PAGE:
|Published:||Sep 15, 2012 5:51 PM EDT|
|Updated:||Sep 16, 2012 6:31 AM EDT|
TORONTO (AP) - As a tumultuous and disappointing season draws to a close, the Boston Red Sox are starting to see hopeful signs for the future.
Pedro Ciriaco drove in the tiebreaking run with a two-out double in the ninth inning Saturday, Cody Ross hit a solo homer and the Red Sox won their second straight, beating the Toronto Blue Jays 3-2.
"It's a good sign we're not laying down and dying," said catcher Jarrod Saltalamacchia, who scored the go-ahead run. "We're continuing to fight even though we're as far out as we are. It shows a lot about this team. It's a good sign."
The victory moved Boston out of last place in the AL East, percentage points ahead of the Blue Jays, who have played two fewer games.
After stranding runners at third base three times in the previous five innings, the Red Sox finally broke through in the ninth. Saltalamacchia led off with a double against Steve Delabar (4-2), Ryan Lavarnway struck out and Saltalamacchia moved to third on Mike Aviles' flyball. Ciriaco followed with a double to left.
Manager Bobby Valentine praised Ciriaco, whose hit boosted his average to .300.
"His at-bats are as good as anyone on the team," Valentine said. "Everyone knows he can hit a fastball and he hits a 2-1 breaking ball. He's a good player."
Craig Breslow (1-0 AL, 3-0) worked one inning for the win and Andrew Bailey finished for his fourth save in five chances.
"I wish I had him all year," Valentine said of Bailey, who missed 116 games after right thumb surgery. "He's pitching with confidence. He's not afraid to challenge a hitter."
Bailey said the experience Boston's young players are getting this year could be beneficial next season.
"Those younger guys are definitely learning some great experiences and great things going into next year that will help us out in whatever role they play."
Boston's past three victories have seen the winning run scored in their last at-bat. Jacoby Ellsbury singled home Ciriaco in the ninth inning of Tuesday's 4-3 win over the Yankees, and Mauro Gomez hit a two-run triple in the ninth inning of Friday's 8-5 win at Toronto.
The Red Sox loaded the bases with two outs in the eighth but failed to score. Delabar fell behind 3-0 on Ross but came back to strike him out, then got James Loney to pop up to end the threat.
Boston also stranded runners at the corners in the fourth and left a runner at third in the seventh.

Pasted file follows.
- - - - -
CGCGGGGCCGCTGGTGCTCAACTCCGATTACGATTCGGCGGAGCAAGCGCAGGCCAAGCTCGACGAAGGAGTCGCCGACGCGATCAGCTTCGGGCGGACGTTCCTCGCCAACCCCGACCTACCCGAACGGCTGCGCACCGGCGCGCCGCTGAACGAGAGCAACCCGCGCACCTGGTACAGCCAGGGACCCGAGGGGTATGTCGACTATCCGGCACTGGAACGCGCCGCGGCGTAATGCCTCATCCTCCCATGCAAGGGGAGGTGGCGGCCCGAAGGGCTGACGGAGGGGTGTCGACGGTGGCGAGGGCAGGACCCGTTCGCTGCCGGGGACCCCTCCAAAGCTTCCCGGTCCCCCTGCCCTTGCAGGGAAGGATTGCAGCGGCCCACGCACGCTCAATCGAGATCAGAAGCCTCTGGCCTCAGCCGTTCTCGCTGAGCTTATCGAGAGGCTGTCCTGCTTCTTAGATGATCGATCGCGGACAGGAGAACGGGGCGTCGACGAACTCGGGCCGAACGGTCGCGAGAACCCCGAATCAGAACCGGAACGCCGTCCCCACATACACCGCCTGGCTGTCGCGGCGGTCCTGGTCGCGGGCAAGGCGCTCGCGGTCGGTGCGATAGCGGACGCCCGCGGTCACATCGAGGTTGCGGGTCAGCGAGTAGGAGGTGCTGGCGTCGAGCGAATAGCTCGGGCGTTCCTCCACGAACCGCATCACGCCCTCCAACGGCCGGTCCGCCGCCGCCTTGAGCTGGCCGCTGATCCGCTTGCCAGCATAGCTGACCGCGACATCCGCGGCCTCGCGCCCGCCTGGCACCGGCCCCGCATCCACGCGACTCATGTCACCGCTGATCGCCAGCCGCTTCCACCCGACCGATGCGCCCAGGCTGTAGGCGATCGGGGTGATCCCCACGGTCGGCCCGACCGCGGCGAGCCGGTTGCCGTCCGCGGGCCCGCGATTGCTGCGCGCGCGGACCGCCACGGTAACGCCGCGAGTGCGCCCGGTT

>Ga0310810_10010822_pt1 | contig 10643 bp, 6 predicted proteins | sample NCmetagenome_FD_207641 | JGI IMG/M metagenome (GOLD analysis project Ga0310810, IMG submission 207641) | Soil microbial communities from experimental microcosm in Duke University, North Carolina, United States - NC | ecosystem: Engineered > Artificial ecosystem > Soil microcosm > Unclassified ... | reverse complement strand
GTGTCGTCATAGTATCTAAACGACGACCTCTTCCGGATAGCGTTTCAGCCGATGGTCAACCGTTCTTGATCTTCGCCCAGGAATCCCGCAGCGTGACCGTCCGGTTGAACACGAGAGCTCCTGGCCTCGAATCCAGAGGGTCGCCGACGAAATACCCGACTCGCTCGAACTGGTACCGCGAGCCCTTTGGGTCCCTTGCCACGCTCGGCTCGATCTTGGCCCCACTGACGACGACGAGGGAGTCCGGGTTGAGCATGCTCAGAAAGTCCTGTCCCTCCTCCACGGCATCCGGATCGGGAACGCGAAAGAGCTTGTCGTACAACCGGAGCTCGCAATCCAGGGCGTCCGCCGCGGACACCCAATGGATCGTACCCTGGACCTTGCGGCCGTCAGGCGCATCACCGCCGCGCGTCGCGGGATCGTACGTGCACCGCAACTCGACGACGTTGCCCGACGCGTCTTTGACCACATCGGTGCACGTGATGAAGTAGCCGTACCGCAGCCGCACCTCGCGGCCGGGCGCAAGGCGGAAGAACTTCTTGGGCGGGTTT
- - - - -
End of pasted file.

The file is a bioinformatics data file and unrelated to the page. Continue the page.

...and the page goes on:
The Blue Jays took the lead with a two-out rally in the first. Edwin Encarnacion walked, went to third on Adam Lind's double and scored on Yunel Escobar's single. Third base coach Brian Butterfield waved Lind home as well, but Lind was thrown out at the plate to end the inning.
Ross tied it with a leadoff homer in the second, his 21st, and the Red Sox took a 2-1 lead in the fourth on Saltalamacchia's two-out RBI single to center.
Toronto tied it again in the fifth. Anthony Gose led off with a single and stole second before Rajai Davis reached on a fielding error by Ciriaco. Both runners moved up on Brett Lawrie's sacrifice bunt and Encarnacion was walked to load the bases for Lind, who hit a sacrifice fly to shallow center, with Gose streaking home ahead of Ellsbury's throw. Ellsbury was charged with an error when the ball bounced away from Saltalamacchia, allowing the runners to move up, but Red Sox starter Clay Buchholz escaped by getting Escobar to ground out.
Buchholz failed to extend his six-start winning streak at Rogers Centre, giving up two runs, one earned, and four hits in seven innings. He walked five, one intentional, and struck out five.
"He threw the ball exceptionally well," Valentine said. "Good fastball down, really good curveball today and split."
Buchholz, who had lost three of his previous four starts, was encouraged by the strong outing.
"It feels good," he said. "It's a shame it didn't happen at the beginning of the season when I wanted it to, or expected it to."
Toronto's Carlos Villanueva, who had won just once in his previous eight starts, didn't figure in the decision but was sharp in this one, matching his longest start of the season by allowing two runs and four hits in seven-plus innings. He walked two and struck out six.
"He's been very consistent," Blue Jays manager John Farrell said. "On the days he starts for us, he's dependable. We know what we're going to get from Carlos and that's typically four pitches for strikes and keeping the game in control and he did it again today."
NOTES: 2B Dustin Pedroia returned to Boston's lineup after missing the past two games. Pedroia left after six innings Wednesday when his wife went into labor with the couple's second son, Cole. ... Of Ross's 21 homers this season, 11 have either tied the score of given Boston the lead. ... Red Sox manager Bobby Valentine said he would like to add an extra outfielder once International League champions Pawtucket finish their season with Tuesday's Triple-A championship game against the Pacific Coast league winners.